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How the Minimum Amount Due option on your Credit Card is risky

Team Jar
July 18, 2022
How the Minimum Amount Due option on your Credit Card is risky

How the Minimum Amount Due option on your Credit Card is just plain insane.

Credit card bills are infamous and have been so for a long time. Stories about people unable to pay their credit card bills and falling into debt traps are both scary and plenty. These debt traps occur due to the sky-high interest rates credit card companies charge on late payments (most charge between 40-46% per annum).

You miss a payment, and before you know it, the amount you owe is much more than what you missed.

 

Because of this, it is essential for both credit card holders, and others who may be considering getting credit cards, to be ultra-aware of all the terms and conditions that tag along with a credit card. With this awareness, you can either mend your credit card spending habits, or make an informed choice about whether you need one.

What is the Minimum Amount Due option for credit cards ?

 

In this post, we’ll look at a payment option that most credit card holders might be aware of: the minimum amount due (or MAD) option.

This is a tempting option for many since it seemingly bails you out of paying large amounts, but we’re here to tell you that selecting this option repeatedly can lead you into an even bigger debt trap.

 

Most credit card companies give you a credit free period of 30-45 days, which means that if you bought something worth Rs 2000 from your credit card, the company would charge you this only after 30-45 days.

If you fail to pay this amount within the stipulated time, the company will levy an additional interest on this amount.

 

When you are paying, there will be two options: option 1 is to pay the whole outstanding amount, and option 2 is to pay only the minimum amount due. This second option of paying the minimum amount due usually asks you to pay only 5% of your due amount, so in this case where you spent Rs 2000, you’ll be asked to pay only Rs 100.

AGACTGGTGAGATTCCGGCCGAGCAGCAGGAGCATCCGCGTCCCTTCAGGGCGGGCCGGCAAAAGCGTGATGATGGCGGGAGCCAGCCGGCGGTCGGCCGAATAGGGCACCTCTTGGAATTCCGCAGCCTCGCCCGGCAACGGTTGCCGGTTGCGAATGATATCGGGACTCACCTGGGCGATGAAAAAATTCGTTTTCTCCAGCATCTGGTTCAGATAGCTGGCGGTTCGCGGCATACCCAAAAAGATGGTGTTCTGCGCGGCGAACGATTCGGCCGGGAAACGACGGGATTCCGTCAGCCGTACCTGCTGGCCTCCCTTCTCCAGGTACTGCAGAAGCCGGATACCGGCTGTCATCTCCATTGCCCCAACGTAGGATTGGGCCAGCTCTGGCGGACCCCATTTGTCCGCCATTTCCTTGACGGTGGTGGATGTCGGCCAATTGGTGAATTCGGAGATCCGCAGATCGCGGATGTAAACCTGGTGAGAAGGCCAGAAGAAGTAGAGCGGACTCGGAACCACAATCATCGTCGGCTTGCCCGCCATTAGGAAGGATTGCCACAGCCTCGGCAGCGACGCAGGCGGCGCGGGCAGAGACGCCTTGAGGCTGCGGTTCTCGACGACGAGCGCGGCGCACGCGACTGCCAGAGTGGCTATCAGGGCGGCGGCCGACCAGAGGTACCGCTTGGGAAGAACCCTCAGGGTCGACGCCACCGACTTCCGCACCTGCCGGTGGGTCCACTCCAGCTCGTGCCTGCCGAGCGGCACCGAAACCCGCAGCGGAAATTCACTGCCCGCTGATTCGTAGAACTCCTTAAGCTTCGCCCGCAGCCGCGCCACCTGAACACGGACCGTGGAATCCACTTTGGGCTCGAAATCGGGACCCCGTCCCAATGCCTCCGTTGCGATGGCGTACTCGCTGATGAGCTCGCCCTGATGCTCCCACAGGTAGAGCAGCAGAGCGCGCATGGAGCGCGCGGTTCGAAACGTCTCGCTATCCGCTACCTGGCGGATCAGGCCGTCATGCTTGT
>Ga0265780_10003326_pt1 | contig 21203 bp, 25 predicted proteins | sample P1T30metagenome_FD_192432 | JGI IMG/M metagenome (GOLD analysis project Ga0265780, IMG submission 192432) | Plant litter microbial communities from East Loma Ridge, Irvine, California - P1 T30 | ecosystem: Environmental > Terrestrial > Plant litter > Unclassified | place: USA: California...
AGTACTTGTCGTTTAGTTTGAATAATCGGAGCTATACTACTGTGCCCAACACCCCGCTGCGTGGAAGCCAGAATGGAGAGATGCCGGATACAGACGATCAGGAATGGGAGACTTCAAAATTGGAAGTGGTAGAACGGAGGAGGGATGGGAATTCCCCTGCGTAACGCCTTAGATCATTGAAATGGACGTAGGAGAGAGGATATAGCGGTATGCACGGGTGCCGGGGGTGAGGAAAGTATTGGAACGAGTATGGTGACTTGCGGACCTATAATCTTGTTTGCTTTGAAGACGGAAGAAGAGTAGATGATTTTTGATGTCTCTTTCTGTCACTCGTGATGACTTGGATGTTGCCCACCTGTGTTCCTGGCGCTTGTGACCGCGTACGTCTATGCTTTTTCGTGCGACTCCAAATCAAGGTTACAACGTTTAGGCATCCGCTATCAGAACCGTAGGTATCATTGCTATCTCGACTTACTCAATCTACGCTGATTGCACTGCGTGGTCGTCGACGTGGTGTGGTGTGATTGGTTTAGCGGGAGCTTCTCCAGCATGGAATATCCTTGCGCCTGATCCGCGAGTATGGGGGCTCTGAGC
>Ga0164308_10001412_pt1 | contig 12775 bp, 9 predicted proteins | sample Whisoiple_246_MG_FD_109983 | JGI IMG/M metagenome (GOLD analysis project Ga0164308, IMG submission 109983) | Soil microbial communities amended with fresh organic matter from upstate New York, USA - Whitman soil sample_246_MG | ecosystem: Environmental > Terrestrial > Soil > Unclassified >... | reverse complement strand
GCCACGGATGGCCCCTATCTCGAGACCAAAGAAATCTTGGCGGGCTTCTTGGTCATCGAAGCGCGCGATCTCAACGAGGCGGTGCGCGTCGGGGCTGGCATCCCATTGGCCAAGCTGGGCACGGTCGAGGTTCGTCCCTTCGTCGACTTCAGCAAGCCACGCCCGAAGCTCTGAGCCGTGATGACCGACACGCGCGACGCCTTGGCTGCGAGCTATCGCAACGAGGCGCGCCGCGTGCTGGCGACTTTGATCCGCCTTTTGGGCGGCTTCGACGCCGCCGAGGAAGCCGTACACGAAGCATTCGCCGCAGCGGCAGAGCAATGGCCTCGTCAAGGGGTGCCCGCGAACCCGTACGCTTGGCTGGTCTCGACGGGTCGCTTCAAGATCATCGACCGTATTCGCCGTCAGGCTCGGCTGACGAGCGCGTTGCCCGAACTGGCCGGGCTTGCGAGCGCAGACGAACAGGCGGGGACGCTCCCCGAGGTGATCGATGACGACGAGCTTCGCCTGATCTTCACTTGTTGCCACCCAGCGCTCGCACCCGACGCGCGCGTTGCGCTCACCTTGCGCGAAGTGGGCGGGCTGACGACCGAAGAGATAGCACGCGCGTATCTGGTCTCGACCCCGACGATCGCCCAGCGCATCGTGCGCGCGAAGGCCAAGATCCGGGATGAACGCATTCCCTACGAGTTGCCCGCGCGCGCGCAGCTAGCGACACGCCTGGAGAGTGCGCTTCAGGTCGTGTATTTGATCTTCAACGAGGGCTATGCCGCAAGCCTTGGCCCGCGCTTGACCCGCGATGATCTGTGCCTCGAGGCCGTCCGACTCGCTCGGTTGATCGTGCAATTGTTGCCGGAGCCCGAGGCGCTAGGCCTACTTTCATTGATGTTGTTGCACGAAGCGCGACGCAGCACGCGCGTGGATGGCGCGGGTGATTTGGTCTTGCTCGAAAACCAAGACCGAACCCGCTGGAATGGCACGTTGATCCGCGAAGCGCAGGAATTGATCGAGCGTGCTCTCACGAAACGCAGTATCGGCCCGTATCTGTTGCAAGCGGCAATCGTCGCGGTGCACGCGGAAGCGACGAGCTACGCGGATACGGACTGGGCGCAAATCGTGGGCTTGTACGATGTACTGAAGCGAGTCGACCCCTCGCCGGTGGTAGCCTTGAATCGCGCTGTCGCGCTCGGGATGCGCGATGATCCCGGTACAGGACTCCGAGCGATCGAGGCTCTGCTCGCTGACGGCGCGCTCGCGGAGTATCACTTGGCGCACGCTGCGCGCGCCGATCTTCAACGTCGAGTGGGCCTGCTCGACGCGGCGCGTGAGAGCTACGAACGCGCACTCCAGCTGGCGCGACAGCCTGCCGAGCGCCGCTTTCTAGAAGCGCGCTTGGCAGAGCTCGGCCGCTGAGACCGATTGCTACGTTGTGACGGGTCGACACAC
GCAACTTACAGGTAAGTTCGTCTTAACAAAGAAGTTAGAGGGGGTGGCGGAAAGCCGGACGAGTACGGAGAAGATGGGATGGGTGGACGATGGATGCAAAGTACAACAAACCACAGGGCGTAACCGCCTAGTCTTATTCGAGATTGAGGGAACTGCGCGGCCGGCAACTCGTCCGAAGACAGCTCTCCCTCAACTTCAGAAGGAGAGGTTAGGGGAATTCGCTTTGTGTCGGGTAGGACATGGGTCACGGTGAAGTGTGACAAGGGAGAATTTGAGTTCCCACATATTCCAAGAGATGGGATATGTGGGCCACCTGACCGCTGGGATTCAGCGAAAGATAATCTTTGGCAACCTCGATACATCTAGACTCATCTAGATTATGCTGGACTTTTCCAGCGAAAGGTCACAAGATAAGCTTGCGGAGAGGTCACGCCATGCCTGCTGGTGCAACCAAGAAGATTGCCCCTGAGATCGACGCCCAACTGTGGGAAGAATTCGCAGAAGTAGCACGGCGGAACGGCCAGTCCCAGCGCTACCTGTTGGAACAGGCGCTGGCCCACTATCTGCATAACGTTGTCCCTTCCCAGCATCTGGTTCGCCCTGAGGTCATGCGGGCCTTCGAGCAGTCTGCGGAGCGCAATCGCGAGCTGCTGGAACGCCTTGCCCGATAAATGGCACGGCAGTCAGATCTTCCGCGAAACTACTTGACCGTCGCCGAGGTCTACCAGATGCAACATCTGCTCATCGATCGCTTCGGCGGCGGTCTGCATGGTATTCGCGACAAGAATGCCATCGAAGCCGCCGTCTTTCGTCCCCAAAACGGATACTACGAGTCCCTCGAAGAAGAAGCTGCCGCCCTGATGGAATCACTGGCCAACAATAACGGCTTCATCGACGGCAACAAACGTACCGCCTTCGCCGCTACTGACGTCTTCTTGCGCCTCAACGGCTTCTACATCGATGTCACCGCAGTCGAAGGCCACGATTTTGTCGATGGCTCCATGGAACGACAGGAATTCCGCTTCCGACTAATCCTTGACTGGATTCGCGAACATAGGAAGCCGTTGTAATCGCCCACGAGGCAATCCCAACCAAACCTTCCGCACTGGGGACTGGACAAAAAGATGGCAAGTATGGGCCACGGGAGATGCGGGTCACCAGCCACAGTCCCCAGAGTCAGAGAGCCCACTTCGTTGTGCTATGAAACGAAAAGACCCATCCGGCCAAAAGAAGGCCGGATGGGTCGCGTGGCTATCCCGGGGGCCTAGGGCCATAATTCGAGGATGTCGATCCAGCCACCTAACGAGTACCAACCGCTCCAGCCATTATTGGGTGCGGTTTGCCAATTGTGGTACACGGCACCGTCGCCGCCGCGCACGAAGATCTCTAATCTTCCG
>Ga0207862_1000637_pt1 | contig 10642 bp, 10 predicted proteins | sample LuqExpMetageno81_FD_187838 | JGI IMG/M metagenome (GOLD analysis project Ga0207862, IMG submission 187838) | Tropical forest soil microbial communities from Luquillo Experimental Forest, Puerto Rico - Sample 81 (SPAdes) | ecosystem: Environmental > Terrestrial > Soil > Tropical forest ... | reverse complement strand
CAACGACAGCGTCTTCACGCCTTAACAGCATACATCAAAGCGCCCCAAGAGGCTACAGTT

Why it is tempting:

 

Paying only Rs 100 when you owe Rs 2000? Sounds like a great bail-out, right? 

Say you’re running short on funds during the period of payment, you can just pay 100 Rs and have the satisfaction of knowing that you have paid at least some of the debt. 

Plus, the bank won’t usually charge you late payment fees if you do this.

Why should you avoid using it?

 

This is true, but there are reasons that this only seems like a good option. 

First, it’s important to realize that paying this does not mean that the rest of your debt will magically disappear. You will still have to pay that. 

Second, because you chose the MAD option, interest will now be levied on this amount.

What actually happens if you only pay the Minimum Amount Due on your credit card? 

 

Let’s clarify this with some calculations: You spent Rs 2000 in the month of May, and paid MAD, which was Rs 100. The remaining Rs 1900 are still due in June, plus any spends you made in June! And now, since you chose MAD, interest will be levied on this Rs 1900.

 

The most common credit card interest rates after you pay the minimum amount due is 4%. If you spent an additional Rs 1000 in June with your credit card, your total due will be: 4% of Rs 1900 (Rs 76) + Rs 1900 + Rs 1000 = Rs 2,976.

 

While this may not seem too much over a month, the interest will multiply quickly if you keep doing this, and you could be paying more than 40% annually

In addition to this, paying only the MAD repeatedly has a negative impact on your credit score too.

Psychological Effects

The American Marketing Association conducted a study on this titled “Default Effects of Credit Card Minimum Payments”, where it found that the MAD option has “unintended psychological effects” as well. 

It “draws attention away” from the actual outstanding amount due, and by doing this it encourages users to habitually disregard the total amount due, and this is quite dangerous.

 

In conclusion, MAD can seem a very tempting and seemingly straightforward option, but if made into a habit, it can get very messy, very quickly.

 

If you own a credit card, it may also be tempting to buy things that you can’t actually afford to pay for — your mind tells you that you don’t have to worry about the amount right now, you have 30-45 days to pay for them. 

But this is the kind of mindset that will lead you directly into a debt trap. It’s important for credit card holders to be disciplined with their spends, even more so than non-credit card holders. 

Only spend what you can afford to pay for, and whenever possible, disregard the MAD option.

 

However, there might be times where you really cannot afford to pay your credit card bills at all — in these one-off instances, please at least pay the MAD, otherwise you’ll also have to pay several late payment fees. Just never make it a habit!